X

Watershed Wildlife

Cedar Lakes Conservation Foundation has begun to inventory the wildlife that exists on our landscape. This is a long-term effort, and we encourage your participation to collect these natural history recordings. Phenology is the scientific study of periodic biological phenomena, such as flowering, breeding, and migration, in relation to climatic conditions. You can be a “Citizen Scientist” by sending us timely information, such as when you saw the first wildflowers or sandhill cranes in spring.

Submit your information using the “What Did You See?” form.

Why do we do this? One important measure of land health is the biodiversity present on that landscape. Generally, the greater the complexity of biota, the more intact and functioning the ecosystem. For example: the presence of predators such as eagles, cranes, coyotes and river otters are all indicators of land health.

We all have to eat.
A predator will not exist and thrive without a healthy forage base that is diverse and somewhat stable or abundant throughout the seasons. Predators are apex species; when they are present, a structure of forage is maintaining them. That structure is a flowing life force of critters and plants, fueled by sunlight, water and soil. Many parts and pieces of the biota are dependent on each other to create the required structure to support an apex species. When it all comes together you have an indication of land health, and a red tail hawk is soaring in the blue sky above you.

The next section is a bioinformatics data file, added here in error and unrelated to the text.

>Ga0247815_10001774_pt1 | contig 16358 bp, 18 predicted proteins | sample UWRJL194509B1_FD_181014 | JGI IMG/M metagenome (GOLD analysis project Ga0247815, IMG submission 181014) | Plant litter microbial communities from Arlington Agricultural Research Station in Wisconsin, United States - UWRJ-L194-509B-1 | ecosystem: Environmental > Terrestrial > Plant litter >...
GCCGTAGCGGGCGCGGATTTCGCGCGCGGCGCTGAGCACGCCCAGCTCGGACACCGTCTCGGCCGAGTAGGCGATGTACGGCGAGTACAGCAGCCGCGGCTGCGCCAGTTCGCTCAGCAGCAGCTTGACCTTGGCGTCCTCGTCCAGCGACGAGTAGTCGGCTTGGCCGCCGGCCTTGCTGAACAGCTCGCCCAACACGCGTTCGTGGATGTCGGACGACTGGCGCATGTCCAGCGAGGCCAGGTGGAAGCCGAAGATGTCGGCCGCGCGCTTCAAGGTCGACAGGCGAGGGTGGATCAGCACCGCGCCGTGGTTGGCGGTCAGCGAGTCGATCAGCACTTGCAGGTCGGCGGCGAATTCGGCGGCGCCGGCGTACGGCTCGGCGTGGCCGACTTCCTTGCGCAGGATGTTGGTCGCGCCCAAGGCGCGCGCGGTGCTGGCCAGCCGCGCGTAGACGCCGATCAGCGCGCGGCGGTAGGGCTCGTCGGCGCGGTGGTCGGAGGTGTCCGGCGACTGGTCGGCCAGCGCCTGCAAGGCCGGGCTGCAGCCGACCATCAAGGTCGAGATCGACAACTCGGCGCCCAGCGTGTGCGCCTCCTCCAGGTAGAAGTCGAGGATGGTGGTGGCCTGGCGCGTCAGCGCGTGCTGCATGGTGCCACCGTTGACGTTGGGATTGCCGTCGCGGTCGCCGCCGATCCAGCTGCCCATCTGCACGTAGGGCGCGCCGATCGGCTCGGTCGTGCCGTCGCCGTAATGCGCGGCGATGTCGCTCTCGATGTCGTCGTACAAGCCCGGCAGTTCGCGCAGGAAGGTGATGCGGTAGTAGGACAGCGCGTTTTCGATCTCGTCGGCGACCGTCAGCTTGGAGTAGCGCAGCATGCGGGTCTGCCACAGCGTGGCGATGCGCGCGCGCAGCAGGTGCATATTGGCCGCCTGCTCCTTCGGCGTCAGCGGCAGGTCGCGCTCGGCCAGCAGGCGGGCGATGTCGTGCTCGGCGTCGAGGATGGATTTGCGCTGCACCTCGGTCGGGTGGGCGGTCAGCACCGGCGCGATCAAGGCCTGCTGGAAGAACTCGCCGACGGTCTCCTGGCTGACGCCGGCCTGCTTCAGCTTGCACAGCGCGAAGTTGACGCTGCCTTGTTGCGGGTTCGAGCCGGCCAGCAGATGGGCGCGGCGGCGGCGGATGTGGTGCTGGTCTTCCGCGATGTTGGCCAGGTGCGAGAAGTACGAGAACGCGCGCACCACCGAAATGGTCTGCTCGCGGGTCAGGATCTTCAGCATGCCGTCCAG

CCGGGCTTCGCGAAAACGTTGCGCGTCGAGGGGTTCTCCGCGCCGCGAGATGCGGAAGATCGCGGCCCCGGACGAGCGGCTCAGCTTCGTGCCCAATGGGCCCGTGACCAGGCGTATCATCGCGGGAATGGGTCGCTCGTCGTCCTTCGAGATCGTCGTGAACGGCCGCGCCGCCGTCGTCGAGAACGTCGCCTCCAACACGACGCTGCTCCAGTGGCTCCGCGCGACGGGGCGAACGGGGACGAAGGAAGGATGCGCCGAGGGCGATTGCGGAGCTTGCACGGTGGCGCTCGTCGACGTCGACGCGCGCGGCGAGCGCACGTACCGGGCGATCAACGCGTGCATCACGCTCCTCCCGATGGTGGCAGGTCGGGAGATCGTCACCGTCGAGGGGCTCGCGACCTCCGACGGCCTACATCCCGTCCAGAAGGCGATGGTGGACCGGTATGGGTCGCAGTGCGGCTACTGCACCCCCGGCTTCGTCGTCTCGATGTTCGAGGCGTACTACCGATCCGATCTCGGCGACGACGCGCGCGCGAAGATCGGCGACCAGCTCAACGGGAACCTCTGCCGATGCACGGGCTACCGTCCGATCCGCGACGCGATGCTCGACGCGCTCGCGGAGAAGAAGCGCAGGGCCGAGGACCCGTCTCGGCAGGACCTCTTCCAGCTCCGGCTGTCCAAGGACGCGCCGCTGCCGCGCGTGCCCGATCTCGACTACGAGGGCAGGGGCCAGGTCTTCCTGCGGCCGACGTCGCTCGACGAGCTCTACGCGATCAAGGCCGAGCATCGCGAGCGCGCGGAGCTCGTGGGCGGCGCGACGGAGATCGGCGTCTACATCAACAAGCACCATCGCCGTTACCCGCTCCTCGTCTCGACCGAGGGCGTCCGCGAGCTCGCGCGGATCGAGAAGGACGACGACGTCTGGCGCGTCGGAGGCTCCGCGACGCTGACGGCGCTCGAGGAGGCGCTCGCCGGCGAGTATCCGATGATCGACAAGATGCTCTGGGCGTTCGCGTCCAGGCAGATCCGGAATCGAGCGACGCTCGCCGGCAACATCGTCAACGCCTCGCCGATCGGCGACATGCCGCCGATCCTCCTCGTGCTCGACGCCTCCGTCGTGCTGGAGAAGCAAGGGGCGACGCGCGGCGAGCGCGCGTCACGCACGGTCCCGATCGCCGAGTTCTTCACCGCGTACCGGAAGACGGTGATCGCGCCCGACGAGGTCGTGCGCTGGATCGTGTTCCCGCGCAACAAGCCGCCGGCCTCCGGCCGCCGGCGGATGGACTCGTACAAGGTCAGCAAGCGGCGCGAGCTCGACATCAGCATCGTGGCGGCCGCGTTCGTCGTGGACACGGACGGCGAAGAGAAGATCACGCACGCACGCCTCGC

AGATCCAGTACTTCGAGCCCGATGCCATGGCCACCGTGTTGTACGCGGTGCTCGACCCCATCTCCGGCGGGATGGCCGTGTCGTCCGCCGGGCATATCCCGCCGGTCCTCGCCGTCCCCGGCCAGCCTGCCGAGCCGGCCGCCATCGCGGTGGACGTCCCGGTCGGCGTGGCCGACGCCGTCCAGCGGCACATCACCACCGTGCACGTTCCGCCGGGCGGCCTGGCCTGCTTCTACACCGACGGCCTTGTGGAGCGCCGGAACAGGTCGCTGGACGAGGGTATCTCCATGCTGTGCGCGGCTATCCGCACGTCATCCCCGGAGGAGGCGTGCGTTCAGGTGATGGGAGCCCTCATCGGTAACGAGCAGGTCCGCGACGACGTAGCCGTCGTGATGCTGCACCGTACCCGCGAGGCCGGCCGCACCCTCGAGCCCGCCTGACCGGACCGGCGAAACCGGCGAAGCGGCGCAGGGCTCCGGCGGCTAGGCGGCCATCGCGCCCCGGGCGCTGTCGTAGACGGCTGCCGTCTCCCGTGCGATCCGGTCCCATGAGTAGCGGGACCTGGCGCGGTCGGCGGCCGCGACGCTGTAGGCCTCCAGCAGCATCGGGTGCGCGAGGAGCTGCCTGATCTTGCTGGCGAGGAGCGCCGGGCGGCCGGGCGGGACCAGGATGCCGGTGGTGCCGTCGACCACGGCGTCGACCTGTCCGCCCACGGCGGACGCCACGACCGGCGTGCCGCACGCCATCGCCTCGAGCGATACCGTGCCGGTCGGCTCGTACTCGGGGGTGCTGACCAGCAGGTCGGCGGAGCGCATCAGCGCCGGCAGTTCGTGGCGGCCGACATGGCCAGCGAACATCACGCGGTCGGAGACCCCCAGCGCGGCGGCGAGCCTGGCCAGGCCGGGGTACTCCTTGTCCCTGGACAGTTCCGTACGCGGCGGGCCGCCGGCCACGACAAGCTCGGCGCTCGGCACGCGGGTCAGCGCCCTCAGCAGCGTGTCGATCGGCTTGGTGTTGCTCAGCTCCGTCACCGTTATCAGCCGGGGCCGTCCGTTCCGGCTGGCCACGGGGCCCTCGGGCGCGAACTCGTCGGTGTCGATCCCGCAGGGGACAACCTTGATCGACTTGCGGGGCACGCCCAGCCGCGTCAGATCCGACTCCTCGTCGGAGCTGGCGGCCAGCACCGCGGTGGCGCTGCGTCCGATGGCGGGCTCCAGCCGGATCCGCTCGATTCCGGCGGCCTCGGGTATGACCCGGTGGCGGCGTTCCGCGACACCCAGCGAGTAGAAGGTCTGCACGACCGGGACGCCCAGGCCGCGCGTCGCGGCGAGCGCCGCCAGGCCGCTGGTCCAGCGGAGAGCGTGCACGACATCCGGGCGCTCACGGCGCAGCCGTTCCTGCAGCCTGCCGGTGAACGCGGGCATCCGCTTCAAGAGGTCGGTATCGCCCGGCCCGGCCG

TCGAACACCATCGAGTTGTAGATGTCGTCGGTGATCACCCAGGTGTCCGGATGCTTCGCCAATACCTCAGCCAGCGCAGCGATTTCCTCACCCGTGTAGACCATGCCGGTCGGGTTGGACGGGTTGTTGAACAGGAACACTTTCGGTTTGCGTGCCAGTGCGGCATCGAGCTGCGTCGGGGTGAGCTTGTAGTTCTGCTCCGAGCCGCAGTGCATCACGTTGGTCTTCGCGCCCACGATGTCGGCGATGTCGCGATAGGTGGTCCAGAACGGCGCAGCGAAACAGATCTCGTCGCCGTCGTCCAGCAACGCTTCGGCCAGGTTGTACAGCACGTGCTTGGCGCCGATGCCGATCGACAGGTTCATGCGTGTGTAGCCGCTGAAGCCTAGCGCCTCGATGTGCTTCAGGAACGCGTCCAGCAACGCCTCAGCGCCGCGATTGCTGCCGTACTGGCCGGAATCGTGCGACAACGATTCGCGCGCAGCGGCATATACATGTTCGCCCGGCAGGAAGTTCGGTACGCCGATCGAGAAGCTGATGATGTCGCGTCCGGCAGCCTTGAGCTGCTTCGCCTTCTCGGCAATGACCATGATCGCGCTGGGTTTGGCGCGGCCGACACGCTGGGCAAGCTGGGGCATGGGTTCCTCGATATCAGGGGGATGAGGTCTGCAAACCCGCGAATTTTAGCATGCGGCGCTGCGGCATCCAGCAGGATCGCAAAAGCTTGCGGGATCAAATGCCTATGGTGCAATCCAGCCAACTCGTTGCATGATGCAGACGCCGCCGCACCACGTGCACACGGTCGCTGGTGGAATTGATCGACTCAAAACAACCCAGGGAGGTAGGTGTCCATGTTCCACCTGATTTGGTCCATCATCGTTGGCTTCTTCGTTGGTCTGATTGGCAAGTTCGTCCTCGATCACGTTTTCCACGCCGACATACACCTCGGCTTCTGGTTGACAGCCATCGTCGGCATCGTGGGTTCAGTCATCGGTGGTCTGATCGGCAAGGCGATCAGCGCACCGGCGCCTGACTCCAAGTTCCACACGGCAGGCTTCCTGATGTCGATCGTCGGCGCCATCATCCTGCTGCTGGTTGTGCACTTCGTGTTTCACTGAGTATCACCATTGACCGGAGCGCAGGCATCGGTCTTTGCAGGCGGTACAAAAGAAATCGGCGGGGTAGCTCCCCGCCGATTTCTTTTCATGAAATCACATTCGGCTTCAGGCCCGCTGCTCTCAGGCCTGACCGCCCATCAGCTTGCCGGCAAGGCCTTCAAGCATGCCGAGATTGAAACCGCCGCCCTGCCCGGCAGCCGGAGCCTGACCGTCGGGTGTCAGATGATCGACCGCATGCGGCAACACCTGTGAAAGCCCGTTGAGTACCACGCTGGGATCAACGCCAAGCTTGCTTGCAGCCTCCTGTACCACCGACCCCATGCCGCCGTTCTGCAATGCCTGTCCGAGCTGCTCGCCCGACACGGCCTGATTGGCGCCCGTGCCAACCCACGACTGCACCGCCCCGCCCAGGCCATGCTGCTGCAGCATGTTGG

We all need a place to live and be with our friends.
The landscape scale needs to be large enough to allow animals to safely range for genetic exchange in order to successfully breed and raise their young. Most importantly, the quality of the wildlife habitat needs to be able to sustain the essential life needs of diverse species, providing food, shelter, and reproductive opportunity.

We all need to appreciate diversity and get along.
Wildlife is the living manifestation of our natural history. Having wild things present adds richness and connection to our landscape. When you see a bald eagle, beaver or a river otter, it’s a special day. The abundance of healthy land gives us wildlife diversity, and we hope you will help us to protect it.

We all need to learn from the land.
A CLCF goal is to improve our watershed land health. One way to measure that is to assess the wildlife diversity and overall carrying capacity of our land. By inventorying our species, we hope to identify the best habitat, learn from those compositions and actively improve our land management.